The Sound Level Sign

The Sound Level Sign demonstrates a fun, low cost solution to a growing urban problem. As the level of disruptive noise increases The Sound Level Sign will bear an increasingly disgruntled face and a disapproving message to drivers. By framing the issue as an information problem (in the vein of the “Your speed is…” signs) The Sound Level Sign will reduce local noise pollution without the need for further government regulation, police enforcement, or expensive sound insulation. In addition, The Sound Level Sign can run on solar and battery power which makes it easy to install and operate off the grid.

I developed The Sound Level Sign as a way to document and hopefully reduce noise pollution around major intersections. The bridge I live next to is loud all day and night (DNAinfo). The goal of The Sound Level Sign is for it to be displayed in the view of drivers, reacting in real time to honking.

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Building the physical sign required 1 24” x 30” Highway style street sign, 6 Red/Green LED boards, 2 arduino uno, a microphone, 1 12 volt battery,  1 12v DC to  5v DC converter, 1 Solar/battery controller, and 1 solar panel/ power supply.

I started working on this project by selecting the LED boards that I was going to use. Since the sign was going to rely on battery and solar power I ended up using dual color LED boards to conserve battery life and processing power. I then spent some time learning how to use the LED boards and a library that helped animate them (LED library).

Video: Testing LED Display

Once I felt comfortable with the energy use and functionality of the boards I determined how many I would need and how they would fit onto a sign. I wanted the LEDs to fill up the area on the sign typically devoted to the speed limit numbers, given the dimensions of the LED boards a series of 6 boards on a 24” x 30” sign seemed to fit closest to that. Using a US gov’t regulation speed limit template I designed the graphic for the sign to accommodate the screens and ordered it from roadtrafficsigns.com.

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At this point I had assembled my 6 LED boards together by trimming the edges of the PCB to make them one continuous display.

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The next step was to cut the Almunimum sign and install the LED boards. I made the cut using a jigsaw and then glued the LED boards into place. At this point I also began experimenting with sound detection, but I will cover this separately later on.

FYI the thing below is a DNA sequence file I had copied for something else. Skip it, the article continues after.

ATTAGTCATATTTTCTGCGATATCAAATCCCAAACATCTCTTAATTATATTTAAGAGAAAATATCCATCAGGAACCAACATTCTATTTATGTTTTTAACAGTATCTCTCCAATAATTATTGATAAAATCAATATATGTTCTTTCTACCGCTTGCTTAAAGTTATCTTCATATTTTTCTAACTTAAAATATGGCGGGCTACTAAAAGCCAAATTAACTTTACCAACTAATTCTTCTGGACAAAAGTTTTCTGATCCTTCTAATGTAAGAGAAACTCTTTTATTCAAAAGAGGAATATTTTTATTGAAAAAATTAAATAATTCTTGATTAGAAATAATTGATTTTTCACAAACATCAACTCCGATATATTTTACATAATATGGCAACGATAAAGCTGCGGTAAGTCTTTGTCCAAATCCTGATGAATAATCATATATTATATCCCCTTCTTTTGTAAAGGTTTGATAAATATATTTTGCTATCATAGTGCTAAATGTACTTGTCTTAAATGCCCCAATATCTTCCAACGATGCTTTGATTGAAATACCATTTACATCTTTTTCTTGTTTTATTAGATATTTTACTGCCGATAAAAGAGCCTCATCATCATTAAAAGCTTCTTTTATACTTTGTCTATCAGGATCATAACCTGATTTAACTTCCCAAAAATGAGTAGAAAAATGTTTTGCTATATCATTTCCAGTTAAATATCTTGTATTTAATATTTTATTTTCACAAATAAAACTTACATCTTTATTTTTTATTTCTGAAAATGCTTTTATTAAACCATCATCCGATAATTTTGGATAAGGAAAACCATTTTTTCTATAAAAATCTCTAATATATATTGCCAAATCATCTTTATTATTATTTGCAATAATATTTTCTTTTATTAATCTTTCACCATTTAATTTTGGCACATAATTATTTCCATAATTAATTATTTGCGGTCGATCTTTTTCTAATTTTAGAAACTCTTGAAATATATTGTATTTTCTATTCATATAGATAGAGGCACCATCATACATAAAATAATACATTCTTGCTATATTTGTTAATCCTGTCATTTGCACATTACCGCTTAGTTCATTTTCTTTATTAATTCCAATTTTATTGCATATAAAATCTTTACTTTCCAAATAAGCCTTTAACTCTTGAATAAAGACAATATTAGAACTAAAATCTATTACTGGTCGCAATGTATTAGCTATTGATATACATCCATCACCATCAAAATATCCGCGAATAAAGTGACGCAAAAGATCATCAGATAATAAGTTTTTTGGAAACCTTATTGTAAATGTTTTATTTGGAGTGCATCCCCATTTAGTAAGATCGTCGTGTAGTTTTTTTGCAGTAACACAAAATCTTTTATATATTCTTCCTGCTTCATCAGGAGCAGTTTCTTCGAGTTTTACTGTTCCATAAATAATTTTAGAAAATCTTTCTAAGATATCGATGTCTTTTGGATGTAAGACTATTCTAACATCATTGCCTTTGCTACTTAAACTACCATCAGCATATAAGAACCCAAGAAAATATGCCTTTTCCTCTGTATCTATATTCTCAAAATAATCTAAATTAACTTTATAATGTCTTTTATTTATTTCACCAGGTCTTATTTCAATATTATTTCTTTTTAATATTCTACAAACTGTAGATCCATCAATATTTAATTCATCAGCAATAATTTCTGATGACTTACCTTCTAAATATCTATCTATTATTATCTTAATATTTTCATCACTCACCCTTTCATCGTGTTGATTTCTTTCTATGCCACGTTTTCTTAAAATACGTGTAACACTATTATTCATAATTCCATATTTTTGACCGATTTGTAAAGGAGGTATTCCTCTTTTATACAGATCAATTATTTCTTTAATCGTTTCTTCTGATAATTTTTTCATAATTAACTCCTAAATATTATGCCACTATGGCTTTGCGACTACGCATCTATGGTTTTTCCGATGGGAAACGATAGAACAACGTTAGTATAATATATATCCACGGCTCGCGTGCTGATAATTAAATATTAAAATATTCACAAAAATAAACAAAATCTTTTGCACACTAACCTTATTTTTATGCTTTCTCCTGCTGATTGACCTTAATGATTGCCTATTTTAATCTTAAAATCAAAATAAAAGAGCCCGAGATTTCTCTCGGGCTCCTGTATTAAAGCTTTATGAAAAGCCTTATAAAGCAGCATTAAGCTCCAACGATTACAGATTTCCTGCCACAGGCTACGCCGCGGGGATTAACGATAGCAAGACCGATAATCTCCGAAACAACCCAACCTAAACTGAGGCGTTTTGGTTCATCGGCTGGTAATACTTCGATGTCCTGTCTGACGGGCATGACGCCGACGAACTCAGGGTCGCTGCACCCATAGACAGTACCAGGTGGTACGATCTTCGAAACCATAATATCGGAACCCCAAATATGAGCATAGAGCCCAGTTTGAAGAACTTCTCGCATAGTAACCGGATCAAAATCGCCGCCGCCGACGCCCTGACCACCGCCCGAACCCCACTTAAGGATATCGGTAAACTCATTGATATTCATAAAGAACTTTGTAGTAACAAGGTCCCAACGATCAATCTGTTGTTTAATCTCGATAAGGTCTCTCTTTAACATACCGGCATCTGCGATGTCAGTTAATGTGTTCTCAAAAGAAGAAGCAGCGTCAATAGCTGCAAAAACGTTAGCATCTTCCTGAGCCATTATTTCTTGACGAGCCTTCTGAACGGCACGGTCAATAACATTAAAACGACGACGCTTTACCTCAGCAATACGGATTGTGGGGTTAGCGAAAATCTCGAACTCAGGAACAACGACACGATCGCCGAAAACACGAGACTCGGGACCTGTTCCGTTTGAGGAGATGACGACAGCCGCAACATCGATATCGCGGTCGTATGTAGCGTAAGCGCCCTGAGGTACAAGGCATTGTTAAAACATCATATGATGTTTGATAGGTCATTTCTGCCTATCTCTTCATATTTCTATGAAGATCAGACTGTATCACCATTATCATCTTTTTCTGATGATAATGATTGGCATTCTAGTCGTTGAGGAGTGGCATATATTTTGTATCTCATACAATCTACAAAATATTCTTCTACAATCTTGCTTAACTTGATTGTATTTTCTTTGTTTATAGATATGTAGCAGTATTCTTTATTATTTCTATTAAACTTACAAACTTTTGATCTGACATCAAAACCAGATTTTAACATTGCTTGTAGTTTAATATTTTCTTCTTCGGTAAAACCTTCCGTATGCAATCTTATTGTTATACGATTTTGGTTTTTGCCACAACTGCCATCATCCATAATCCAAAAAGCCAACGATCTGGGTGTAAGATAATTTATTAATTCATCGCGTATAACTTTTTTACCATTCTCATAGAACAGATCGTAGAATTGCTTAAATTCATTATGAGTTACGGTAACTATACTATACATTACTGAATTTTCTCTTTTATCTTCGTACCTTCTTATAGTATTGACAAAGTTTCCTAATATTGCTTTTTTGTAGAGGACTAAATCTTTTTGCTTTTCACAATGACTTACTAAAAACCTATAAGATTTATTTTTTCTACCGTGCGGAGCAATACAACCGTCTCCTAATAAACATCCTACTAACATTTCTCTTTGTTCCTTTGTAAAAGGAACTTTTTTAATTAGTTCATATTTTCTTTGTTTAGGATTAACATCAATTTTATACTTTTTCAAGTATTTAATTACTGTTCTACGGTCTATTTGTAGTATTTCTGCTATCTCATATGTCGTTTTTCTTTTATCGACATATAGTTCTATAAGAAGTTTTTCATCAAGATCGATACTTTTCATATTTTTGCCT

Video: Early Testing
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The cut I made was pretty rough so I built a frame to sit flush with the edges of the LED display and cover up the jagged edges. Then I put a piece of clear plastic on top of that frame to protect the display. I was close to the final product but It was still running off of power from a wall outlet.

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At this stage with basic sound detection enabled and the display working I did my final energy measurements that I would use to build the battery and solar components. My system was all 5 volts and used about 2.19 – 3 amps, about 15 watts. The solar panel I wanted to use was 12 volts and so were most affordable Lead Acid batteries so I bought a 12 volt to 5 volt DC converter which could handle up to 50 watts, just in case. The battery I selected had 7 Amp hours of charge which I calculated as giving me about 5 hours and 30 mins of use with no external power input. Then I bought a 12 volt solar charge controller that could handle up to 20 amps to keep the battery within a safe voltage range and to supply power to the DC converter. Lastly, the solar panel was borrowed from ITP’s equipment room but could be replaced by most 12 volt panels. After wiring up the battery, solar panel, the controller, converter, arduinos and the LEDs the sign was able to run without wall power.